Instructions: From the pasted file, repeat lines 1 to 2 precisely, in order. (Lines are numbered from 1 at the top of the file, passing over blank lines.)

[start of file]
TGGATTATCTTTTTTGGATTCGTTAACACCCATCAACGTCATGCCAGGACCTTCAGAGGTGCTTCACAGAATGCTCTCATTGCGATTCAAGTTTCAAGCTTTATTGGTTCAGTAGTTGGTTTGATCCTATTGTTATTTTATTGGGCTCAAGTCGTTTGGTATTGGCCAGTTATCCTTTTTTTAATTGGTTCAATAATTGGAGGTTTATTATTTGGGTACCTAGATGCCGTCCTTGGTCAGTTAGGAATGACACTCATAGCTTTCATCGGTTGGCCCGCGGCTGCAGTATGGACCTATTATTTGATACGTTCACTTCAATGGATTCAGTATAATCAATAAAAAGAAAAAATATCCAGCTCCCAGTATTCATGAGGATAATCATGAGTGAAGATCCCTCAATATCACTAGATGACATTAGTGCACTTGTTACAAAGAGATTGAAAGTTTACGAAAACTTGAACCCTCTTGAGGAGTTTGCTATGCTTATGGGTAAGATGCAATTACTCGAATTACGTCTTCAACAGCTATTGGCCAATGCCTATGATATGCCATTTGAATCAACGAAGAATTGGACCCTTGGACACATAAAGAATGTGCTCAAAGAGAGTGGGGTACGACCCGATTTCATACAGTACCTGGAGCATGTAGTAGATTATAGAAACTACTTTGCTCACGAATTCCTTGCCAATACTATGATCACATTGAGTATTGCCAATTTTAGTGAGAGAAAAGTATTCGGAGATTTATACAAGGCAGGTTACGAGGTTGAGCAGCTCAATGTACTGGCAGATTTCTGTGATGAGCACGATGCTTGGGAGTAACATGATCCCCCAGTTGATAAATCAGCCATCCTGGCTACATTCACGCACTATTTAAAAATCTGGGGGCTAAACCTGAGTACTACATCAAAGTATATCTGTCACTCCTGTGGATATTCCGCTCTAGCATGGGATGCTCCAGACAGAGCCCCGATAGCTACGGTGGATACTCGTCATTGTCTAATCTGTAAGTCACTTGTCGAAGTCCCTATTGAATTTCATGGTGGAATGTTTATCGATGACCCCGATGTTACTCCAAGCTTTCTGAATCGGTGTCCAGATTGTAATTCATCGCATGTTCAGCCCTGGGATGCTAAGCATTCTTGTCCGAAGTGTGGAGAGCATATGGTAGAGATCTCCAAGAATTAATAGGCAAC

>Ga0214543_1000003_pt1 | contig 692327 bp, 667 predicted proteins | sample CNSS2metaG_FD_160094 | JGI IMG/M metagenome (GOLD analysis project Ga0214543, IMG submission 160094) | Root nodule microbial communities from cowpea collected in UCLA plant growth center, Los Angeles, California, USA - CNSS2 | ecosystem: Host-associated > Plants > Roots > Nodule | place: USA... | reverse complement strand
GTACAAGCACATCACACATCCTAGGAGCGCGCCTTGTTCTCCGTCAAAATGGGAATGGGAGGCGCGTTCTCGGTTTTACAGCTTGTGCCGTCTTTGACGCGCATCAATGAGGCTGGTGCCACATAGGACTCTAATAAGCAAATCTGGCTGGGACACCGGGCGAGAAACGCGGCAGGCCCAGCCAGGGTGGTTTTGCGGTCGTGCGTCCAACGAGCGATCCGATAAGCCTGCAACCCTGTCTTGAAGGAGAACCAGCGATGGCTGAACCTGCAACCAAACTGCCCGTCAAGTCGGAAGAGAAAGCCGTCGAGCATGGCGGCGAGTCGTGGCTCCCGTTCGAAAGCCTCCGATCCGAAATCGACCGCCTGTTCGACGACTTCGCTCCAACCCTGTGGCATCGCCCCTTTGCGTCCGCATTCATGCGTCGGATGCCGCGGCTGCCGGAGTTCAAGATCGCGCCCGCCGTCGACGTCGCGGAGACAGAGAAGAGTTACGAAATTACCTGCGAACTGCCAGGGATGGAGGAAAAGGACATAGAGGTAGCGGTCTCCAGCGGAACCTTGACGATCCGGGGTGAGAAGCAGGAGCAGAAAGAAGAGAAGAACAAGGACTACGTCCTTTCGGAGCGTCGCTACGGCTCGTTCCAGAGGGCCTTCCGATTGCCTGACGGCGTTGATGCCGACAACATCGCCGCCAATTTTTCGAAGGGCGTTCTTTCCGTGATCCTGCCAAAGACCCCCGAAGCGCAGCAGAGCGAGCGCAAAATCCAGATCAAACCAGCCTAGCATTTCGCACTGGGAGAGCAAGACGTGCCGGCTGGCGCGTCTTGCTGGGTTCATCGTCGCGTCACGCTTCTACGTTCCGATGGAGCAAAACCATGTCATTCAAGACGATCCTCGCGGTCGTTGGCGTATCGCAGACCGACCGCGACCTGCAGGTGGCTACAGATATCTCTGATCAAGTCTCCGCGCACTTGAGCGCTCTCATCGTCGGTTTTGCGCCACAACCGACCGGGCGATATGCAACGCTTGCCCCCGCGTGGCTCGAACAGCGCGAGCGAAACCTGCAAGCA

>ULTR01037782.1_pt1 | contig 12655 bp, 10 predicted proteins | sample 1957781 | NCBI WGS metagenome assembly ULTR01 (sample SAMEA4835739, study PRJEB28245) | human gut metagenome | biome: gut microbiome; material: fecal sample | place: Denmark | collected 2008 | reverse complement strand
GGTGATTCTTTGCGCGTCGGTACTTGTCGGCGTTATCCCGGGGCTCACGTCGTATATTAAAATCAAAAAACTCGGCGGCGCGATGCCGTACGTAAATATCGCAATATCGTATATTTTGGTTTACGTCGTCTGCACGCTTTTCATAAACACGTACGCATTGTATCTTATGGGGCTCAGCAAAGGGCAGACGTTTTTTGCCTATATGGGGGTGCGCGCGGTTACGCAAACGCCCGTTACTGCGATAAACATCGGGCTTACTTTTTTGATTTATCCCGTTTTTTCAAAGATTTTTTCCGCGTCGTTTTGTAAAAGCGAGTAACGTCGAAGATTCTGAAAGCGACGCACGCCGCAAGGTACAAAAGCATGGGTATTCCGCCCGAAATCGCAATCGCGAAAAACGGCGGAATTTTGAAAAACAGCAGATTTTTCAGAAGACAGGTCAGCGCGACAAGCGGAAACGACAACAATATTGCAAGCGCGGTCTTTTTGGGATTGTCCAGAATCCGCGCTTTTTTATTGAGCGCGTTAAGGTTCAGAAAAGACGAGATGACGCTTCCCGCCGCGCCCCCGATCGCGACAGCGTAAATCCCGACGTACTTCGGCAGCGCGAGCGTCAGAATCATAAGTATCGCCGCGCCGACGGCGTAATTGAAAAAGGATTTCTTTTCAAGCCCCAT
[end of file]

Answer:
TGGATTATCTTTTTTGGATTCGTTAACACCCATCAACGTCATGCCAGGACCTTCAGAGGTGCTTCACAGAATGCTCTCATTGCGATTCAAGTTTCAAGCTTTATTGGTTCAGTAGTTGGTTTGATCCTATTGTTATTTTATTGGGCTCAAGTCGTTTGGTATTGGCCAGTTATCCTTTTTTTAATTGGTTCAATAATTGGAGGTTTATTATTTGGGTACCTAGATGCCGTCCTTGGTCAGTTAGGAATGACACTCATAGCTTTCATCGGTTGGCCCGCGGCTGCAGTATGGACCTATTATTTGATACGTTCACTTCAATGGATTCAGTATAATCAATAAAAAGAAAAAATATCCAGCTCCCAGTATTCATGAGGATAATCATGAGTGAAGATCCCTCAATATCACTAGATGACATTAGTGCACTTGTTACAAAGAGATTGAAAGTTTACGAAAACTTGAACCCTCTTGAGGAGTTTGCTATGCTTATGGGTAAGATGCAATTACTCGAATTACGTCTTCAACAGCTATTGGCCAATGCCTATGATATGCCATTTGAATCAACGAAGAATTGGACCCTTGGACACATAAAGAATGTGCTCAAAGAGAGTGGGGTACGACCCGATTTCATACAGTACCTGGAGCATGTAGTAGATTATAGAAACTACTTTGCTCACGAATTCCTTGCCAATACTATGATCACATTGAGTATTGCCAATTTTAGTGAGAGAAAAGTATTCGGAGATTTATACAAGGCAGGTTACGAGGTTGAGCAGCTCAATGTACTGGCAGATTTCTGTGATGAGCACGATGCTTGGGAGTAACATGATCCCCCAGTTGATAAATCAGCCATCCTGGCTACATTCACGCACTATTTAAAAATCTGGGGGCTAAACCTGAGTACTACATCAAAGTATATCTGTCACTCCTGTGGATATTCCGCTCTAGCATGGGATGCTCCAGACAGAGCCCCGATAGCTACGGTGGATACTCGTCATTGTCTAATCTGTAAGTCACTTGTCGAAGTCCCTATTGAATTTCATGGTGGAATGTTTATCGATGACCCCGATGTTACTCCAAGCTTTCTGAATCGGTGTCCAGATTGTAATTCATCGCATGTTCAGCCCTGGGATGCTAAGCATTCTTGTCCGAAGTGTGGAGAGCATATGGTAGAGATCTCCAAGAATTAATAGGCAAC

>Ga0214543_1000003_pt1 | contig 692327 bp, 667 predicted proteins | sample CNSS2metaG_FD_160094 | JGI IMG/M metagenome (GOLD analysis project Ga0214543, IMG submission 160094) | Root nodule microbial communities from cowpea collected in UCLA plant growth center, Los Angeles, California, USA - CNSS2 | ecosystem: Host-associated > Plants > Roots > Nodule | place: USA... | reverse complement strand